Hermes 1.0.0-beta release

Hermes 1.0.0 has been released. Hermes is a multi-tiered I/O buffering platform which can be used to accelerate data access for large-scale scientific applications. This represents the first feature-complete release of Hermes.

For applications that produce data, Hermes intelligently makes initial data placement decisions using the Data Placement Engine. Hermes supports various data placement policies, each with different considerations to hardware characteristics and application I/O patterns. For high-bandwidth checkpoint-restart workloads, for example, Hermes can place data in the fastest available tiers. Data can be placed either locally on the node producing data, remotely, or both. After inital data placement, data can be re-shuffled in the hierarchy using the buffer organizer (BORG) and prefetcher. The BORG demotes data based on their observed access frequency and last time accessed. For checkpoint-restart workloads, demoting data can make space available in high-performing tiers to accelerate future checkpoints.

For workloads which read data, Hermes can accelerate I/O through prefetching and data staging. Hermes provides a policy-based Prefetcher component that promotes data expected to be accessed in the near future. Prefetchers are policy-based in order to represent diverse application behaviors. We currently provide a prefetcher tailored for deterministic I/O workloads, which is fairly common. Deep learning applications, for example, have randomness seeds which can be used to make I/O behavior completely reproducable. Many scientific analysis codes predictably read a batch of data and then perform analysis. For these cases, Hermes comes equipped with an Apriori Prefetcher which parses and executes a user-defined schema file indicating when and where to prefetch data. In addition to prefetching, Hermes also provides data staging, which can import entire datasets from services external to Hermes (e.g., a PFS) and place them in the hierarchy for analysis.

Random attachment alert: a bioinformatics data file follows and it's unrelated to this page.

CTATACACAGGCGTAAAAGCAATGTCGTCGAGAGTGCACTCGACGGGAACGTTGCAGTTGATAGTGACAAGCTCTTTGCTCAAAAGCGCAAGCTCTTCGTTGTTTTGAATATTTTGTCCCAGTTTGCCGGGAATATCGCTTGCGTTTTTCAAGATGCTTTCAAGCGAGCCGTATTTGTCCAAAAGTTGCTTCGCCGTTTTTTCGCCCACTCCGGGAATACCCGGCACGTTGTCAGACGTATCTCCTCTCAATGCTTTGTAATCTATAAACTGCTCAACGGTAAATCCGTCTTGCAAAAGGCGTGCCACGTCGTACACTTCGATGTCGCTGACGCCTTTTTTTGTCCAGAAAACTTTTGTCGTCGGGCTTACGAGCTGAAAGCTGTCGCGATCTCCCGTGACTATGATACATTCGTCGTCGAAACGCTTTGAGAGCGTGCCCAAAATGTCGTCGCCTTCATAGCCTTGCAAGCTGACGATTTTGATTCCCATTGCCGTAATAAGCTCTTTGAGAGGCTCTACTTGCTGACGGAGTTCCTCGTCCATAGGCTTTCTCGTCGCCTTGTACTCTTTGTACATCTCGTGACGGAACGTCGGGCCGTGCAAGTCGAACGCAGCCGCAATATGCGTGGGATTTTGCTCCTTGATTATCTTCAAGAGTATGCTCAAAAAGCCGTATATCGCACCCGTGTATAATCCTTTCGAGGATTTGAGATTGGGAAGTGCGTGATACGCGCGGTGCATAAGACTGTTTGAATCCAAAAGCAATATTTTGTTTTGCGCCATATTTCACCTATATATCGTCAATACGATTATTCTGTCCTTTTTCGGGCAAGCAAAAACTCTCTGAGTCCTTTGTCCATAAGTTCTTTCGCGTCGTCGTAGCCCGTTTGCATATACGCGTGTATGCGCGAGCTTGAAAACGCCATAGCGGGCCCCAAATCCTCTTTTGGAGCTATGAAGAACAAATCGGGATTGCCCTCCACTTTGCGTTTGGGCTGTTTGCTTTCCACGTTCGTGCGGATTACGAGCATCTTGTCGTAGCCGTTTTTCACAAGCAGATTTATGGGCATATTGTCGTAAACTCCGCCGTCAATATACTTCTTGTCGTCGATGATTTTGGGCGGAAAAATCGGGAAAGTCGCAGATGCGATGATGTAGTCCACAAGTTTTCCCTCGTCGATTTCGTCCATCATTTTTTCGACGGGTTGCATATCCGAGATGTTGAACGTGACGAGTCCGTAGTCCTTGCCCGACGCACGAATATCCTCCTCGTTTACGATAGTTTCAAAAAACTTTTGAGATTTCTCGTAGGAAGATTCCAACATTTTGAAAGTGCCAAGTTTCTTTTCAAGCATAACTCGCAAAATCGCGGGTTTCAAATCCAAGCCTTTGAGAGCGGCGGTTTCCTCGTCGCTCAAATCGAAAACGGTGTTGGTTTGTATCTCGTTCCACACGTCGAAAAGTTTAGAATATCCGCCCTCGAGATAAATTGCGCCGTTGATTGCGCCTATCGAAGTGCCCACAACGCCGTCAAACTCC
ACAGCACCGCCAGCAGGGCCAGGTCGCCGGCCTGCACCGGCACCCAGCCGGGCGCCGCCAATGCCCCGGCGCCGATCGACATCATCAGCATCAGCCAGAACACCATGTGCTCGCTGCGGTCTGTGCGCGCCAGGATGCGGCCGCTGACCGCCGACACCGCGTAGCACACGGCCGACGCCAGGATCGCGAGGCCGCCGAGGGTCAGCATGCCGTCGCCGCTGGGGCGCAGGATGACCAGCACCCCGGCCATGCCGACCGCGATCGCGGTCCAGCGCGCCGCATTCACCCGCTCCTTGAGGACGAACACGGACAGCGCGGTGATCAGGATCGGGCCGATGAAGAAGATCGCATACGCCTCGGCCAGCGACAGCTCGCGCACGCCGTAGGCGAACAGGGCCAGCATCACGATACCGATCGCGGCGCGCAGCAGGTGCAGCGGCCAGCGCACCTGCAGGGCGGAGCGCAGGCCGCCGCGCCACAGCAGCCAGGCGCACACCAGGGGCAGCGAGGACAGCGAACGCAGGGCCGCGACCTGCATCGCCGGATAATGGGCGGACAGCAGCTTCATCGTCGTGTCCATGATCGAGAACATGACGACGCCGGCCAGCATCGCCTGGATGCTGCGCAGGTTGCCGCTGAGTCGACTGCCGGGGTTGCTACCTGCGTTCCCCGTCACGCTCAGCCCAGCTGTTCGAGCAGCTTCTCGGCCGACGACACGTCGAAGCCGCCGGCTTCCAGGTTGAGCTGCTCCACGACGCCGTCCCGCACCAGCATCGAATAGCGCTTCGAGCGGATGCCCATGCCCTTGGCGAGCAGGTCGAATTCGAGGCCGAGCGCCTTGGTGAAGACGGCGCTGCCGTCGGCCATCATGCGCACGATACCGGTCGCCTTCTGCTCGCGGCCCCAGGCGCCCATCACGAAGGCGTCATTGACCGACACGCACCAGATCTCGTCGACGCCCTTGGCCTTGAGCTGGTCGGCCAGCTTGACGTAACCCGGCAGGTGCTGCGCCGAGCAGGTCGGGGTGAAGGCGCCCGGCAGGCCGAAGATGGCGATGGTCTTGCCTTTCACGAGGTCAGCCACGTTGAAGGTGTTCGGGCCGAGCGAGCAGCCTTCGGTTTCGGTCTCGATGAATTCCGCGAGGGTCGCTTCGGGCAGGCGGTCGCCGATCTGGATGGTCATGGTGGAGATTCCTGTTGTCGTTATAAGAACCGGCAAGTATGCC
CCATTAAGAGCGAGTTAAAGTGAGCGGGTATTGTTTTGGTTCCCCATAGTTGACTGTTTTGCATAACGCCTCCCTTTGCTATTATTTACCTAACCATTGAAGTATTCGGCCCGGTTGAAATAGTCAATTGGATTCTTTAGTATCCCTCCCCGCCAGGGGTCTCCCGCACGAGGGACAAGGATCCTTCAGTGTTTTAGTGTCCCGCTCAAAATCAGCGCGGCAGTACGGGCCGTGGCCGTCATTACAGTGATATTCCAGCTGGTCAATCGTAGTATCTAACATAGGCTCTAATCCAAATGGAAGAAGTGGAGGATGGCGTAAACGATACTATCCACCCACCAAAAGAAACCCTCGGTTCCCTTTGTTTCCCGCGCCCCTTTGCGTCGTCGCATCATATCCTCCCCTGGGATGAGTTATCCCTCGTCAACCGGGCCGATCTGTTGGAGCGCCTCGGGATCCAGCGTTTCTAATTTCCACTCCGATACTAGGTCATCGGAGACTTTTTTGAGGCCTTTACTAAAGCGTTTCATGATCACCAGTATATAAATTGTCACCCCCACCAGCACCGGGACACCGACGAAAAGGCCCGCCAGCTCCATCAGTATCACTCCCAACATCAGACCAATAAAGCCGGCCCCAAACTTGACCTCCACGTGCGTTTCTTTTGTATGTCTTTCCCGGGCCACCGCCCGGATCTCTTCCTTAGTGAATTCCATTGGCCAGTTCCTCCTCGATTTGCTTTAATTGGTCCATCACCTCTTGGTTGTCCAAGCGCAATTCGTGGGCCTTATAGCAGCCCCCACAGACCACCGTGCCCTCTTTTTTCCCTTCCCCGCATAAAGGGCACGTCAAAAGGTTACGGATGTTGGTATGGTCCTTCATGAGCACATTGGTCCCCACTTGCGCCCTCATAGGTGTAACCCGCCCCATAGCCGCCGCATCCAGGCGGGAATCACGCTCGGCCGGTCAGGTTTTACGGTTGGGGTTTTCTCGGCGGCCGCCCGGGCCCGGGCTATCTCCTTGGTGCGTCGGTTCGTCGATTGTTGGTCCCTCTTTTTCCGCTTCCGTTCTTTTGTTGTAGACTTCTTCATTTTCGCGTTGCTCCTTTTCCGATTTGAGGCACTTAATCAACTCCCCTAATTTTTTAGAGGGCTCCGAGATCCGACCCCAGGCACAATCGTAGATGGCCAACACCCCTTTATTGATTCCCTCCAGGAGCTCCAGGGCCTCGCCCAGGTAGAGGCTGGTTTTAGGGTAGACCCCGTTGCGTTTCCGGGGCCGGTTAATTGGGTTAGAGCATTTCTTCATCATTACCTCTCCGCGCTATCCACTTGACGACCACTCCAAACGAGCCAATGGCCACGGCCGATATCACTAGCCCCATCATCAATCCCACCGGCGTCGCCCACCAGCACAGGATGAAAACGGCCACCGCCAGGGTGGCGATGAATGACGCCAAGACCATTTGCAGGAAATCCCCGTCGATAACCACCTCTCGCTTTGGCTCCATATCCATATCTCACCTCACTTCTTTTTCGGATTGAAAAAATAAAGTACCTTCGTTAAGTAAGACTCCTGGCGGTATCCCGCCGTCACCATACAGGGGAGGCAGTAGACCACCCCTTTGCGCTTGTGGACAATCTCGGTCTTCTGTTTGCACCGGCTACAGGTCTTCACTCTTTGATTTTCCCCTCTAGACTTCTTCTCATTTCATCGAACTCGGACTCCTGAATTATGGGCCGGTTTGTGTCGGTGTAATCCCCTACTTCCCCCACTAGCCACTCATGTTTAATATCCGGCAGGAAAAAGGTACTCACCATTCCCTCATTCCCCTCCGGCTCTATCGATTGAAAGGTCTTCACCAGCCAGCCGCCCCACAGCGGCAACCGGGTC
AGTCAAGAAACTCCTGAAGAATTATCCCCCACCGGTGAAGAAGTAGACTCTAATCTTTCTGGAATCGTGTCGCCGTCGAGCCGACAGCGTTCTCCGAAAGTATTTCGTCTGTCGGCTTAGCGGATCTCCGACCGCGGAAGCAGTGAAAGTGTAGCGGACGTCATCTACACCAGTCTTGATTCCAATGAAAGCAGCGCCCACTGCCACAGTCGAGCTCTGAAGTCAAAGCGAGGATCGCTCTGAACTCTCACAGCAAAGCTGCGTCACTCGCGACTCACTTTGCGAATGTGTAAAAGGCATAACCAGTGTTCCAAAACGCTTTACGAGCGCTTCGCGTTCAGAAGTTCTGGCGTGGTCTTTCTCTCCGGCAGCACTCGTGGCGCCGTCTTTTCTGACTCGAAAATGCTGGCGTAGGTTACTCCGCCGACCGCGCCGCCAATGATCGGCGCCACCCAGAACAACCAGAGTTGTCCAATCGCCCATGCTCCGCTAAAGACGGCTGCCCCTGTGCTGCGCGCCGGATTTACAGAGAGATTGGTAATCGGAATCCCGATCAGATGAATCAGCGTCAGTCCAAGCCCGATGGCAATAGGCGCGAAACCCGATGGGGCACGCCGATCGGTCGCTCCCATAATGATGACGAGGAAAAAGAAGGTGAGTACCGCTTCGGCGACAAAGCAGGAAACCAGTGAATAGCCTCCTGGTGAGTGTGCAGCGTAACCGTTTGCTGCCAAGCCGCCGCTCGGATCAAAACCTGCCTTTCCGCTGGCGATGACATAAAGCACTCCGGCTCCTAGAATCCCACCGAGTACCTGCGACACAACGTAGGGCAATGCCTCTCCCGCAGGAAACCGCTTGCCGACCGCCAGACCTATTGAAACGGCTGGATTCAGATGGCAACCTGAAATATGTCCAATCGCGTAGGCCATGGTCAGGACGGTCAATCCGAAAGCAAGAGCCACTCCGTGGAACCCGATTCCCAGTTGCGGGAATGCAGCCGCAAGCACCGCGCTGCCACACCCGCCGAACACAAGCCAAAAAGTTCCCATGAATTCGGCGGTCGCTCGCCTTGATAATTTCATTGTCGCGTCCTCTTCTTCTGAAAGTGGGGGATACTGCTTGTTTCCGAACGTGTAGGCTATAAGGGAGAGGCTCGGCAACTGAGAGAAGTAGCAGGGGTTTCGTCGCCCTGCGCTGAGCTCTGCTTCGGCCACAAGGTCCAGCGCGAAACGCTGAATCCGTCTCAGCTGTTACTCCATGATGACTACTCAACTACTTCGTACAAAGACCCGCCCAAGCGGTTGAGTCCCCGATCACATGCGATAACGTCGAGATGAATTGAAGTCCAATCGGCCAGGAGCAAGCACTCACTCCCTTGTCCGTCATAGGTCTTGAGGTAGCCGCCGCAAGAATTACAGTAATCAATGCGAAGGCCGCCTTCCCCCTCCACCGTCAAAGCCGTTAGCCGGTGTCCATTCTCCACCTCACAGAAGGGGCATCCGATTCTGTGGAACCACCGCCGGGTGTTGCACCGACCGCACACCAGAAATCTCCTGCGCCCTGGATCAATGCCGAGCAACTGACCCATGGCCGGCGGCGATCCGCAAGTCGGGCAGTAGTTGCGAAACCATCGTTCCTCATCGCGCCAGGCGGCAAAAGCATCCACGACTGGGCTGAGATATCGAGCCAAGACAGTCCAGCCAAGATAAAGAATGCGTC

We have evaluated Hermes 1.0.0 underneath various benchmarks and real applications. The Grey-Scott Model, for example, is a reaction-diffusion code that simulates the chemical reaction between two substances diffusing over time. We found that Hermes can improve I/O performance by 3x by intelligently buffering data in faster tiers and asynchronously flushing during checkpoints. A detailed summary of our benchmarks is located here.

We would like to thank the NSF for supporting our research. We invite the community to try Hermes and contribute. We would love to hear about use cases, desired features, and any improvements that we can make.